A Muslim, then, is one who performs “slim,” or “surrender.” When I discovered this simple grammatical rule six years ago while studying my mother tongue for the first time in an academic setting, it provoked an understanding inside of me. I realized that to truly be Muslim rather than simply label myself such, I needed to really experiencesurrender to the Divine, and that meant God should be the focal point of my consciousness.

Continue reading “Opening the door to surrender”

The night of a thousand months

In the name of God, the Infinitely Compassionate, the Infinitely Merciful
We sent it (the Quran) down on the Night of Destiny
And what will make you comprehend what the Night of Destiny is?
The Night of Destiny is better than a thousand months
On that night, the angels and the Spirit come down by the permission of their Lord with His decrees for all matters
It is all peace till the break of dawn
(Quran, The Night of Destiny, Surah 97)

During Ramadan, my perceptions of time somehow become more magnified.

At the onset of the Islamic holy month, the 30 days of fasting that lie ahead look lengthy and daunting, especially now as they coincide with the Summer Solstice and many Muslims in the Northern Hemisphere refrain from food and drink for 18 hours or longer. Yet even as we endure some of longest days of fasting of our lifetimes, Ramadan has once again hurried by and I find myself embarking on the sprint through the final 10 days. As the finish line comes into view, I can’t help but wish that it was further afield to give me more time to extract spiritual benefits from the month.

laylat al qadr foto
Mosque by moonlight, (Photo courtesy of Vicky TH)

With little room to scale back my working hours, I rely on evenings and weekends to dedicate more energy to prayer and reflection, Quranic readings, Sufi remembrance and meditation, and the giving of zakat, a redistribution of 2.5 percent of my wealth to the less fortunate. Carving out the hours needed for these acts of worship means I spend less time resting my head on my pillow and more on my prayer mat. 

There is something pliable about the passage of time while fasting. Every second and minute tends to become more palpable when I’m craving a 10 a.m. caffeine fix to get me through then next wave of conference calls and news story pitches, only to look up at the clock and realize there’s another 11 hours and 24 minutes until Iftar, the meal to break the fast at sunset.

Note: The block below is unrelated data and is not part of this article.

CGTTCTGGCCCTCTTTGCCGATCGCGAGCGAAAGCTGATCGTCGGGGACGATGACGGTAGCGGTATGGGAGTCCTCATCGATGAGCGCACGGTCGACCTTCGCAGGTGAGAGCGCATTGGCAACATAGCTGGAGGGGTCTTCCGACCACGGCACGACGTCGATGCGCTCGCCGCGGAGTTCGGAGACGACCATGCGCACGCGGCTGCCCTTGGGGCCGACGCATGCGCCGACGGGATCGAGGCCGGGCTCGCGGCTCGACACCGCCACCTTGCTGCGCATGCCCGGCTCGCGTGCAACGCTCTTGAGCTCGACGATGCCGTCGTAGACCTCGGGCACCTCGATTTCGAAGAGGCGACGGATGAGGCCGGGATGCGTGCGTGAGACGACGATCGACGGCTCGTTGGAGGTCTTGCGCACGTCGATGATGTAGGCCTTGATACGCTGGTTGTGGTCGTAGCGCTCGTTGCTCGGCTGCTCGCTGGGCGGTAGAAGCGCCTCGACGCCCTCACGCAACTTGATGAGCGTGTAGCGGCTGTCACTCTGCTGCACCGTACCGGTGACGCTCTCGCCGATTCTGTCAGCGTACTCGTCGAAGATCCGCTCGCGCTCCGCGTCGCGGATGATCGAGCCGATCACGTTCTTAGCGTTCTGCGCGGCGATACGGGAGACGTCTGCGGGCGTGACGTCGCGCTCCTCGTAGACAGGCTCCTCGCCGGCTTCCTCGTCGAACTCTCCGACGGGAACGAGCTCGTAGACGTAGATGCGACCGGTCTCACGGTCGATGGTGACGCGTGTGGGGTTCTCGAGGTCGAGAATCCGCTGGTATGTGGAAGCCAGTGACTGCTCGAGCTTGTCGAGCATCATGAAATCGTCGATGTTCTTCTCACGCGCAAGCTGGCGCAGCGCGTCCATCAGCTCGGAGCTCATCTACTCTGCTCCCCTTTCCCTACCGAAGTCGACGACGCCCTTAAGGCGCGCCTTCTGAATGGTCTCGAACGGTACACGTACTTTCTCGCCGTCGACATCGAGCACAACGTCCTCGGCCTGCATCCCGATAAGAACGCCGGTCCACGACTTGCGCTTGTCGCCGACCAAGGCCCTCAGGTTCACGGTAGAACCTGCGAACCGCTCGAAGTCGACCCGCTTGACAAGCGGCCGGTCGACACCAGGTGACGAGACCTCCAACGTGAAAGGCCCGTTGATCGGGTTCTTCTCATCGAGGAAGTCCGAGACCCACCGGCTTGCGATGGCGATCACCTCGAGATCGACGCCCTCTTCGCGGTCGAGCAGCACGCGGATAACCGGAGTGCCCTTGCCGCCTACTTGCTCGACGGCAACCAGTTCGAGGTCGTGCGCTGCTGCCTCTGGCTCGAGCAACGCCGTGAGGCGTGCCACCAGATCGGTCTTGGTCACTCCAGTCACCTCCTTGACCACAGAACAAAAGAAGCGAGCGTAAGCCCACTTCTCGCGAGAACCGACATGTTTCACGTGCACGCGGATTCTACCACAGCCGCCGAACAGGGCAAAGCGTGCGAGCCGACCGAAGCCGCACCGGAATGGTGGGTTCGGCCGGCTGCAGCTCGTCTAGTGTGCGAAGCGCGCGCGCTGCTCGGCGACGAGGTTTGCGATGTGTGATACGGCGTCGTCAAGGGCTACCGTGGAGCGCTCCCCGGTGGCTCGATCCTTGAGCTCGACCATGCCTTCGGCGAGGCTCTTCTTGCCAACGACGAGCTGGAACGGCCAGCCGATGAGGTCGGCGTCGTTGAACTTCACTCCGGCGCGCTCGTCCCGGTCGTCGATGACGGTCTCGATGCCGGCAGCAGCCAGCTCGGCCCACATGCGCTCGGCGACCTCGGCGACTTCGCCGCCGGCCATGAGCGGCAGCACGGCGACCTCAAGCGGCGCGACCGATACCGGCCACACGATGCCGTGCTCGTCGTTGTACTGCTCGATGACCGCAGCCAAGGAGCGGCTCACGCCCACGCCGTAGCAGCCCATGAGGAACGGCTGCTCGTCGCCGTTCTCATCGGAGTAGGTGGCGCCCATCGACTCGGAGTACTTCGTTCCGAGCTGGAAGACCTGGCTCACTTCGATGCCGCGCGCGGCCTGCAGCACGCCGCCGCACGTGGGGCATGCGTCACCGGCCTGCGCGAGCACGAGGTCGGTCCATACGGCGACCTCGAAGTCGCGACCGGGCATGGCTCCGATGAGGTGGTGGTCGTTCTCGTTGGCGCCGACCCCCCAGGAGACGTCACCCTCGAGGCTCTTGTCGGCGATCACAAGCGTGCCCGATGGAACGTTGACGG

Continue reading “The night of a thousand months”

Of Saints and Matchmakers

As I was growing up, Islam’s benevolent female saints existed in my imagination as otherworldly matchmakers.

Common features of my family’s infrequent summer holidays with relatives in Egypt were visits to mosques enclosing the shrines of Sayyida Zainab and Sayyida Nafisa, two descendants of the Prophet Muhammad who have come to be regarded as Cairo’s patron saints, may God grant them peace and blessings. My mother, often with her sisters who lived in smaller cities along the Suez Canal, would arrange mini pilgrimages to these grand Cairene mosques for a single purpose: to pray for suitable partners for their unmarried children.

SAYYIDAZAINABCAIRO
Female worshippers gather around Sayyida Zainab’s mausoleum in Cairo

Amidst weeps and whispers, they would gather around the mausoleums of these saints offering earnest prayers to rescue their single daughters and sons from the matrimonial side lines. From beyond the divide between this world and the next, these venerable women of faith would intimately identify with the anguish of being the mother of an unwed child and act as intermediaries with God in removing the obstacles blocking the perfect partner from springing forth – at least that was the hope of my female kin.

While my own memories of these visits are vague and likely layered by personal accounts relayed by my mother over the years, the urgency placed on marriage left me feeling perplexed. The more I found myself becoming the focal point of the prayers, the more frustrating and painful these pilgrimages became.

By my mid- and then late 20s, the cultural pressures to wed young and my inability to make it happen inadvertently alienated me from faith, and obscured my view of the spiritual significance and prowess of these female saints. My only encounters with them were a manifestation of socio-culture pressures that dictate a woman’s value lies solely in her success as a wife and mother, a line of thinking that left me jaded and confined rather than empowered by their presence. Continue reading “Of Saints and Matchmakers”

Seeking the Kaaba Within